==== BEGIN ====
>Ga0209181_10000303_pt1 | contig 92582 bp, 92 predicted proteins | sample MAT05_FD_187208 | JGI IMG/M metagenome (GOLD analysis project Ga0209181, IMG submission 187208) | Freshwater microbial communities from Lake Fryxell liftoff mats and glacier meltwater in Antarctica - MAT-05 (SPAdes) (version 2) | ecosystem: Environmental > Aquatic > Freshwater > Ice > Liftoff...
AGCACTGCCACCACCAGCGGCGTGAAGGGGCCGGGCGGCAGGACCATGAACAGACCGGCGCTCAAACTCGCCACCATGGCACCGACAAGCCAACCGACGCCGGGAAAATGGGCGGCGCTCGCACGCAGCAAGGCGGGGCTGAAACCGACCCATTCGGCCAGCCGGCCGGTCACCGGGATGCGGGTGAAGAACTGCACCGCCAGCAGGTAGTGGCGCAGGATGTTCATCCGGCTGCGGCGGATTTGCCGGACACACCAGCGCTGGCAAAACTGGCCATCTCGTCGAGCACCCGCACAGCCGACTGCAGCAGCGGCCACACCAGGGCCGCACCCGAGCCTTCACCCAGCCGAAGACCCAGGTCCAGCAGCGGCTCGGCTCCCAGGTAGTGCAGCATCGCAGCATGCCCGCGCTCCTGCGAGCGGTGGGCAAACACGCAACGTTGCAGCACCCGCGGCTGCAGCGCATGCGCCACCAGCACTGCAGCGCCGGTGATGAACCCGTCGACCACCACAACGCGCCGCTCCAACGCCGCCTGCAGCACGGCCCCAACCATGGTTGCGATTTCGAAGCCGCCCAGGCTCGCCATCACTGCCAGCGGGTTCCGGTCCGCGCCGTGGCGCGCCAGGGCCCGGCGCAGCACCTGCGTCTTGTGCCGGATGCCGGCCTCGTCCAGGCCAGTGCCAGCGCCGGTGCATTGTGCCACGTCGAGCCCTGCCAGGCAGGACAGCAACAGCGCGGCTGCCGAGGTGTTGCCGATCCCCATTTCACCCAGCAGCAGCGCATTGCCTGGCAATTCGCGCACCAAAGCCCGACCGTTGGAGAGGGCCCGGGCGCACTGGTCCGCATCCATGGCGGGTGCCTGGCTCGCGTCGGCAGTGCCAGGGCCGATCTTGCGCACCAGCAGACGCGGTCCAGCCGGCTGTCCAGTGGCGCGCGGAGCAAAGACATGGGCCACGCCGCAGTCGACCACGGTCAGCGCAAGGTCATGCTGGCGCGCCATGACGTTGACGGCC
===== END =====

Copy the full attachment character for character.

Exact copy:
>Ga0209181_10000303_pt1 | contig 92582 bp, 92 predicted proteins | sample MAT05_FD_187208 | JGI IMG/M metagenome (GOLD analysis project Ga0209181, IMG submission 187208) | Freshwater microbial communities from Lake Fryxell liftoff mats and glacier meltwater in Antarctica - MAT-05 (SPAdes) (version 2) | ecosystem: Environmental > Aquatic > Freshwater > Ice > Liftoff...
AGCACTGCCACCACCAGCGGCGTGAAGGGGCCGGGCGGCAGGACCATGAACAGACCGGCGCTCAAACTCGCCACCATGGCACCGACAAGCCAACCGACGCCGGGAAAATGGGCGGCGCTCGCACGCAGCAAGGCGGGGCTGAAACCGACCCATTCGGCCAGCCGGCCGGTCACCGGGATGCGGGTGAAGAACTGCACCGCCAGCAGGTAGTGGCGCAGGATGTTCATCCGGCTGCGGCGGATTTGCCGGACACACCAGCGCTGGCAAAACTGGCCATCTCGTCGAGCACCCGCACAGCCGACTGCAGCAGCGGCCACACCAGGGCCGCACCCGAGCCTTCACCCAGCCGAAGACCCAGGTCCAGCAGCGGCTCGGCTCCCAGGTAGTGCAGCATCGCAGCATGCCCGCGCTCCTGCGAGCGGTGGGCAAACACGCAACGTTGCAGCACCCGCGGCTGCAGCGCATGCGCCACCAGCACTGCAGCGCCGGTGATGAACCCGTCGACCACCACAACGCGCCGCTCCAACGCCGCCTGCAGCACGGCCCCAACCATGGTTGCGATTTCGAAGCCGCCCAGGCTCGCCATCACTGCCAGCGGGTTCCGGTCCGCGCCGTGGCGCGCCAGGGCCCGGCGCAGCACCTGCGTCTTGTGCCGGATGCCGGCCTCGTCCAGGCCAGTGCCAGCGCCGGTGCATTGTGCCACGTCGAGCCCTGCCAGGCAGGACAGCAACAGCGCGGCTGCCGAGGTGTTGCCGATCCCCATTTCACCCAGCAGCAGCGCATTGCCTGGCAATTCGCGCACCAAAGCCCGACCGTTGGAGAGGGCCCGGGCGCACTGGTCCGCATCCATGGCGGGTGCCTGGCTCGCGTCGGCAGTGCCAGGGCCGATCTTGCGCACCAGCAGACGCGGTCCAGCCGGCTGTCCAGTGGCGCGCGGAGCAAAGACATGGGCCACGCCGCAGTCGACCACGGTCAGCGCAAGGTCATGCTGGCGCGCCATGACGTTGACGGCC